“What did you make of that?”

  “That I was being watched and that my phone had been compromised. But when Sardinia showed up, I recognized his voice as the man I had talked to on the phone who had said he was head of the Squad, so something didn’t smell right. But he made it clear the Squad knew Giordano had confided in me and said he hoped he didn’t have to bring me in. I said I hoped not either. He said if Klaudios had stashed the documents with me, or if I knew where they were, I’d tell him what I knew or wind up in a cell next to Klaudios’s.

  “Fact is, I believed him. Somehow I mustered the courage to tell him I’d be honest with him if he’d be honest with me. He looked surprised when I told him I knew he was the one who had called me saying he was Georgio Emmanuel. He dismissed that as standard operating procedure, something they often do to gauge how cooperative a person is going to be. He even said that sometimes Emmanuel himself does call, but that he was busy. He told me I was pretty astute to figure out it was him but that it didn’t change anything and I needed to tell him what I knew. You know me, Augie. I don’t lie. I figure the truth can never hurt you.”

  “That’s biblical,” Augie said. “Jesus said—.”

  “‘You shall know the truth and the truth shall set you free.’ Forgive me if I’m finding that hard to believe right now.” “He was talking about Himself,” Augie said.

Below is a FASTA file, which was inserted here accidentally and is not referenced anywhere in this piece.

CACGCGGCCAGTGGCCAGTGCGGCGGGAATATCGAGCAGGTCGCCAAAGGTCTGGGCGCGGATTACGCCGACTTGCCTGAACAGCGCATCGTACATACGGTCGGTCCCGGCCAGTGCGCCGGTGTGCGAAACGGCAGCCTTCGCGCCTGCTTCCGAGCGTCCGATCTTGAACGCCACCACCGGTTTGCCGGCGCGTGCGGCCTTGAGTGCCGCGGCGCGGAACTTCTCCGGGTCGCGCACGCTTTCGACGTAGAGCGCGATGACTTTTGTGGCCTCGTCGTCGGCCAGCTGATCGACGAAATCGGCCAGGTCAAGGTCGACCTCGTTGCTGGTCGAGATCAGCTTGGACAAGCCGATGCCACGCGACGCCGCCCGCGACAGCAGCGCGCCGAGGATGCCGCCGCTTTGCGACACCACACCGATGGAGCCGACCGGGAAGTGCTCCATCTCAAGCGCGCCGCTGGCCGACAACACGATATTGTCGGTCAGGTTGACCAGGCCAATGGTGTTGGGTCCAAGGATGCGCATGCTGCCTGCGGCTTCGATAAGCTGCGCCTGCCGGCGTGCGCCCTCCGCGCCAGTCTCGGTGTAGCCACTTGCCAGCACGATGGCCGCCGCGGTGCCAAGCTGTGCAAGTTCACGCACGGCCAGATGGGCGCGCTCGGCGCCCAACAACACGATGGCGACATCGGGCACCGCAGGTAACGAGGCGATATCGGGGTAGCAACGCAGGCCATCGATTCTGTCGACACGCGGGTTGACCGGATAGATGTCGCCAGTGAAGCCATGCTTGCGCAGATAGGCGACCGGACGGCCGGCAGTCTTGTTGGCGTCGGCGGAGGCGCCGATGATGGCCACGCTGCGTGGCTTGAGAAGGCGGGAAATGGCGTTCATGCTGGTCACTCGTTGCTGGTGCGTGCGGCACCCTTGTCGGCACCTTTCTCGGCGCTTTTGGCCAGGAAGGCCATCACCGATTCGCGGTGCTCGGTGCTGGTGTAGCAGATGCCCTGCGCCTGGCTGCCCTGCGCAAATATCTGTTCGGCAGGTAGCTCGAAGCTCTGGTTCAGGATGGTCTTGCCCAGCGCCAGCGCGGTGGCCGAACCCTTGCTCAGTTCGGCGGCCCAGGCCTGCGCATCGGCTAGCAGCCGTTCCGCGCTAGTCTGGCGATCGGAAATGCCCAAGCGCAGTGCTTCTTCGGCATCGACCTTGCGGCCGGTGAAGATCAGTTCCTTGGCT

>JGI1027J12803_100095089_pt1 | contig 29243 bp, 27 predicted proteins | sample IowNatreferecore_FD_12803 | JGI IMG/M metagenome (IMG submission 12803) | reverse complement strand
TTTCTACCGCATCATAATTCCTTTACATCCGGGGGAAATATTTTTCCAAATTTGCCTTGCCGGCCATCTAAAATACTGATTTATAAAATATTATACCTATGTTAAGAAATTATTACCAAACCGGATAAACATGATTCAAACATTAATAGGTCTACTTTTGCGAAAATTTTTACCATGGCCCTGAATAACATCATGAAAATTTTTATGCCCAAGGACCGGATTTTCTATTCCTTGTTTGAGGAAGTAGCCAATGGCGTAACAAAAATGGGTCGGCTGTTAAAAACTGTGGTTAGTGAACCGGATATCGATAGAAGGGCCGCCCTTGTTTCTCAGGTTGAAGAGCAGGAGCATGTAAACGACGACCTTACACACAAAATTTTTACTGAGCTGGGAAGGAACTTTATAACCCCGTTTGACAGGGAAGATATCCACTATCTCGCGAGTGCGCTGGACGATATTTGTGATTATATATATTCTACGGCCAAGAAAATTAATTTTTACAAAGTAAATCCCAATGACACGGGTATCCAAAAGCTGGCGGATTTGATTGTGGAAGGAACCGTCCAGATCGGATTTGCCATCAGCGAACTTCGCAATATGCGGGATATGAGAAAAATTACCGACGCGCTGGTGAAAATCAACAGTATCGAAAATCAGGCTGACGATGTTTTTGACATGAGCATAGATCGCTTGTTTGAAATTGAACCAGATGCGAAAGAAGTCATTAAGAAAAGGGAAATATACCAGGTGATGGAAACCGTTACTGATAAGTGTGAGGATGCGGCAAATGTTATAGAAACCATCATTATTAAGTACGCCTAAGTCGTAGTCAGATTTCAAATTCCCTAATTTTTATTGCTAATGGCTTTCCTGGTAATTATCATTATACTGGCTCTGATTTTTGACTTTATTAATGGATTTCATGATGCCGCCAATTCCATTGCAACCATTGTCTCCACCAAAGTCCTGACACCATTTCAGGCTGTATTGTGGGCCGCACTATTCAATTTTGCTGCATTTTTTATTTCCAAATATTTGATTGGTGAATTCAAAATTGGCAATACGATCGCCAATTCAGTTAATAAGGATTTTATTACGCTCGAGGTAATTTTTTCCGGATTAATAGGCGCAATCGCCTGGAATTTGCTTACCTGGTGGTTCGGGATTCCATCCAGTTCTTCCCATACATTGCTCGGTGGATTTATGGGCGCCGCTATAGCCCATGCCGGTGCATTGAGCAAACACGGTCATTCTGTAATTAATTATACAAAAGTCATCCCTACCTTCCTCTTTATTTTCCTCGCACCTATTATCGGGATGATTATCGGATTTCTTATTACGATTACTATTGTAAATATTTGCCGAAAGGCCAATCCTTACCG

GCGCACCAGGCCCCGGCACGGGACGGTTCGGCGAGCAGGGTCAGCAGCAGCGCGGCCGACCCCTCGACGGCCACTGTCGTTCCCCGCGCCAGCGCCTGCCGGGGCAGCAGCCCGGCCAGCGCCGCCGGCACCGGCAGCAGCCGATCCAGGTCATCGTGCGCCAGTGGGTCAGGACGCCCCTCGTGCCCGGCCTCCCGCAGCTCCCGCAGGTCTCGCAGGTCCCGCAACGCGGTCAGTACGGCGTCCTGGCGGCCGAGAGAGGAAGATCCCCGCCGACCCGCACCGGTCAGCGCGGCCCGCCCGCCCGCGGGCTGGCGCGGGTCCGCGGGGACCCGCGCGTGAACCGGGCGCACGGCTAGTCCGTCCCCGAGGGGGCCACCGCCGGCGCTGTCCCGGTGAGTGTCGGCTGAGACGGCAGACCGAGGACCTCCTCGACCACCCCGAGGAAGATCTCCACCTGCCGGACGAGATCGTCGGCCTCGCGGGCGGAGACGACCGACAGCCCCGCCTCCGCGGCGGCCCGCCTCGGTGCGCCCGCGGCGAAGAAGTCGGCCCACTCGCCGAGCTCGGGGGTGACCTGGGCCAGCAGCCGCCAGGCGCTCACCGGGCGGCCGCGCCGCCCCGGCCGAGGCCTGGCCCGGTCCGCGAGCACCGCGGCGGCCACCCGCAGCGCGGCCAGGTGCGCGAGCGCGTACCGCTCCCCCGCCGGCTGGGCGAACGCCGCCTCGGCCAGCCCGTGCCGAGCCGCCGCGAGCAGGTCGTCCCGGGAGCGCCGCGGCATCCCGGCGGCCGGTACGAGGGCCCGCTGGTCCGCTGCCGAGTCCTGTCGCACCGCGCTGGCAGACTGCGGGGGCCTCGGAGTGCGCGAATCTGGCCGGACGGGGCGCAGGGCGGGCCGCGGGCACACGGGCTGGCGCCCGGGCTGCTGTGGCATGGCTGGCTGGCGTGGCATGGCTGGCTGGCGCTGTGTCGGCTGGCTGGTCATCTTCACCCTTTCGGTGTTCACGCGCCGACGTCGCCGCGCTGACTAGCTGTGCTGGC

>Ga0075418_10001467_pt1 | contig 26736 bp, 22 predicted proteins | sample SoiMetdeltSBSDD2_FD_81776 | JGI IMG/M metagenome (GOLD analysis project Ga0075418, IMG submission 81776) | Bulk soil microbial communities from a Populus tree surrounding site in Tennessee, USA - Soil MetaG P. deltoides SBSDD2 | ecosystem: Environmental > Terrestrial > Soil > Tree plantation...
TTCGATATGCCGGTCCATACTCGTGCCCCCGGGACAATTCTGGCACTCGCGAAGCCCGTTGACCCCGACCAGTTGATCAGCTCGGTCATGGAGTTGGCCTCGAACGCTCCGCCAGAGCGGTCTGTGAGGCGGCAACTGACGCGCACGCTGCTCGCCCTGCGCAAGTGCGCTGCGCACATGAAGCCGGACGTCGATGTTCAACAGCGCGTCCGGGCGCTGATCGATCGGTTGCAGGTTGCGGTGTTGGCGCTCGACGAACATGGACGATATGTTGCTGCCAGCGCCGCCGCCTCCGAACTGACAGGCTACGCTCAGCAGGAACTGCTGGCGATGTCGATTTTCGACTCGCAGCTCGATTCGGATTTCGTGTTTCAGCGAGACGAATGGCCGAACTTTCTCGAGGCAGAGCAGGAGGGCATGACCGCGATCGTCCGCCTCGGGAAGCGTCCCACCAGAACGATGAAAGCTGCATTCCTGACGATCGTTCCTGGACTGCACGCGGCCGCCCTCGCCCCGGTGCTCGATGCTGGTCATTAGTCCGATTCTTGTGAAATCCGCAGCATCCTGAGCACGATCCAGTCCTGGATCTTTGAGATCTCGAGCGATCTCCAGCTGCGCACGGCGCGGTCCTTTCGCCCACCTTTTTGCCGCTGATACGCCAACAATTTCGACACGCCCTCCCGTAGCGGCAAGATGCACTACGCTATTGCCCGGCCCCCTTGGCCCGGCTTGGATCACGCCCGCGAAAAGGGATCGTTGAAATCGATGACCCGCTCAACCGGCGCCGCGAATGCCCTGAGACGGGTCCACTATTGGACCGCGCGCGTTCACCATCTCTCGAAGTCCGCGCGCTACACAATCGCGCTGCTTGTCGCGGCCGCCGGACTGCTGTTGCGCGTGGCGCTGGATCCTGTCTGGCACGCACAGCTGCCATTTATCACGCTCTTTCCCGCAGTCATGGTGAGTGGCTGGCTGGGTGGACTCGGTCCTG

“Whatever. I told the truth, and I’m about as far from free as
I’ve ever been. I told him Klaudios Giordano had told me what he’d found, that I’d seen it and urged him to turn it in. Guess I should have told him the whole truth.”

  “Which is?”

  “That Klaudios left me with the first original page, photocopies of the rest, and a sealed envelope I wasn’t supposed to open unless something happened to him.”

  “So something happened to him. What was in the envelope?”

  Roger looked around and whispered, “I don’t know yet. Before I could call the Art Squad to see if lying to someone on the phone was really one of their tactics, I saw on the news that Klaudios had been murdered. I stashed everything he gave me and haven’t been able to get back to it since. It’s obvious Sardinia is convinced he can get the original manuscript through me, and that’s why he didn’t need Klaudios anymore.”

  “You think he wants this for himself, not for the Art Squad.”

  “I do. I believe he’s in cahoots with the Tombaroli, had one of their guys shoot Giordano, and they’re going to make millions with this thing on the black market. Sardinia will implicate the Tombaroli or somebody else for Klaudios’s murder, and nobody else at the Art Squad will be the wiser that he’s in on it.”

  “Don’t lie to me, Roger. We’ve got too much history and I’ve put my life on hold for you. Do you know where the parchments are?”

  “No.”

  “Where’d you put what Klaudios gave you?”

  “In a locker at Stazione Termini along with the gun I promised you.”

  Augie closed his eyes. “Tell me you’re kidding.”

  Roger fished in his pocket and produced a key. “I’m not.”

  “You left a page from a priceless artifact at the Rome train station.”

  “I don’t have a safe-deposit box, Augie.”

  “You don’t think it might have been worth the investment? We’ve got to get it out of there, and fast.”

  As they pushed through the doors to the parking lot, Roger froze and gripped Augie’s elbow. “Follow me,” he whispered. “The carabinieri are digging through my car.”